The Restaurants at Woodland, Indiana University, Bloomington

The densely wooded area of Bloomington served as the design inspiration for The Restaurants at Woodland, keeping sustainable features and pursuit of LEED Certification high on the priority list. “Really the whole area is naturally a woodland, forest-type of ecosystem [and] on our campus trees are very, very important—so much so that buildings are built around trees,” Frank explains. “When it comes to the design, there are, in very tasteful ways, elements of wood and branches and leaves and things like that. Some of the things that stand out to me are some of the finishes on the lighting and the edges of the tables and in the carpet patterns. You see things that look like wood or are wood and there are live plants in all of the dining rooms. There are [also] booths [with] frosted glass [panels] in between some of them, and sort of melted inside the glass are these skinny branches and twigs and you can see that it’s actual wood. And of course there’s a lot of natural light so you get to see those colors really well.”

More From FoodService Director

Ideas and Innovation
salad

We’re currently piloting a Salad Bar Happy Hour 
in Cafe 16. Due to Health Department regulations, any self-serve salad bar items must be disposed of after service. The salad bar goes “on sale” for 25 cents an ounce post-lunchtime to help reduce waste as well as offer value to customers.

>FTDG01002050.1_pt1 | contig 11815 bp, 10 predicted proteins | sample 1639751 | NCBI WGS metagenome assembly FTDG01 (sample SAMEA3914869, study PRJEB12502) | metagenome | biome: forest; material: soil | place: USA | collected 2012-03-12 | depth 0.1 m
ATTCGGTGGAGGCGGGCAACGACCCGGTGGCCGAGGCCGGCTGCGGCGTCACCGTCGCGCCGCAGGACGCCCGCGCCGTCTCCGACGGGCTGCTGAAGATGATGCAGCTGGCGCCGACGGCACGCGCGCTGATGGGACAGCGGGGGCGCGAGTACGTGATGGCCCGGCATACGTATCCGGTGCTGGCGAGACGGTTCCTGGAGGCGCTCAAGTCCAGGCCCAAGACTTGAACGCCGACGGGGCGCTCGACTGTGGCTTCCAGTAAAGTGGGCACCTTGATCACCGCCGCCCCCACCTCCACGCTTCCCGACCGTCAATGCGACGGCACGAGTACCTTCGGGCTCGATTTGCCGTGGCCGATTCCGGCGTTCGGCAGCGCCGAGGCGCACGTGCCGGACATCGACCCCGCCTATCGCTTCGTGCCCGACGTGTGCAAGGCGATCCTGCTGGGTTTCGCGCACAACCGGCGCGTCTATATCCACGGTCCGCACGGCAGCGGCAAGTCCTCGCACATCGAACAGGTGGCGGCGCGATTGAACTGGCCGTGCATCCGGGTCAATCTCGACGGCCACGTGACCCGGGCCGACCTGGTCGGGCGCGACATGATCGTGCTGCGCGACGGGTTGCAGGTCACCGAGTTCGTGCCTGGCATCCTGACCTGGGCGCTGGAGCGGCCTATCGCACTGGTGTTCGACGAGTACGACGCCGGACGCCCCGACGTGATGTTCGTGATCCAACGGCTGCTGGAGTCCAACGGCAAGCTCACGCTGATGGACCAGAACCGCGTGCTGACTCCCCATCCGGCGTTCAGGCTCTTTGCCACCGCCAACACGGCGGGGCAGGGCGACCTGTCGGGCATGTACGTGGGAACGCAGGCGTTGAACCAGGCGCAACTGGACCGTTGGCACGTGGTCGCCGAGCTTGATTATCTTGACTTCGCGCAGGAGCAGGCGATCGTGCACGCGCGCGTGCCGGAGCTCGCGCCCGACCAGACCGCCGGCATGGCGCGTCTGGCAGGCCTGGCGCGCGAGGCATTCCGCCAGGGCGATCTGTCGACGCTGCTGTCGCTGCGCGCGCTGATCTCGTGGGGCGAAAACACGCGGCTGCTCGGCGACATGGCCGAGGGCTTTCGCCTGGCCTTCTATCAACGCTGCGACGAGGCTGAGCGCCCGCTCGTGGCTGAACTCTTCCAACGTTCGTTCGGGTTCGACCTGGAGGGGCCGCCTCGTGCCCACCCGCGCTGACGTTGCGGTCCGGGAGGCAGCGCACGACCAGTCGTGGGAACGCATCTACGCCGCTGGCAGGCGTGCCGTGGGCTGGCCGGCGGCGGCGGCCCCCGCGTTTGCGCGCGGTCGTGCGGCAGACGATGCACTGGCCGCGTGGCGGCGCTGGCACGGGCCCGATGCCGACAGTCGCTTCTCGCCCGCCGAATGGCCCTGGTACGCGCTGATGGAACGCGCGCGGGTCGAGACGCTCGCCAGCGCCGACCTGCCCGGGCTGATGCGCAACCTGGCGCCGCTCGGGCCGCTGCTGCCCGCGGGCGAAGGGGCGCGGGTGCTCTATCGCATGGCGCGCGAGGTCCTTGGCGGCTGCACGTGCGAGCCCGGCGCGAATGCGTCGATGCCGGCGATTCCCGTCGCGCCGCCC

Menu Development
sauces

Adding an entirely new cuisine to the menu can feel daunting. But what if you could dabble in international flavors simply by introducing a few new condiments? For inspiration, FSD talked to operators who are offering a range of condiments plucked from global regional cuisines.

“Most ethnic cuisines have some sort of sauce or condiment relishes that go with their dishes,” says Roy Sullivan, executive chef with Nutrition & Food Services at UCSF Medical Center in San Francisco. Condiments offered to diners at UCSF Medical include chimichurri (Argentina), curry (India), tzatziki (...

Ideas and Innovation
turnip juice brine

Give leftover brine new life by adding it to vegetables. In an interview with Food52, Stuart Brioza, chef and owner of State Bird Provisions in San Francisco, says that he adds a splash of leftover brine while sauteeing mushrooms to increase their flavor profile. “We like to ferment turnips at the restaurant, and it’s a great way to use that brine—though dill pickle brine would work just as well,” he says.

Menu Development
side dishes

Operators looking to increase sales of side dishes may want to focus on freshness and value. Here’s what attributes consumers say are important when picking sides.

Fresh - 73% Offered at a fair price - 72% Satisfies a craving - 64% Premium ingredients - 56% Natural ingredients - 49% Signature side - 47% Something familiar - 46% Housemade/made from scratch - 44% Something new/unique - 42% Large portion size - 42% Healthfulness - 40% Family-size - 40%

Source: Technomic’s 2017 Starters, Small Plates and Sides Consumer Trend Report , powered by Ignite

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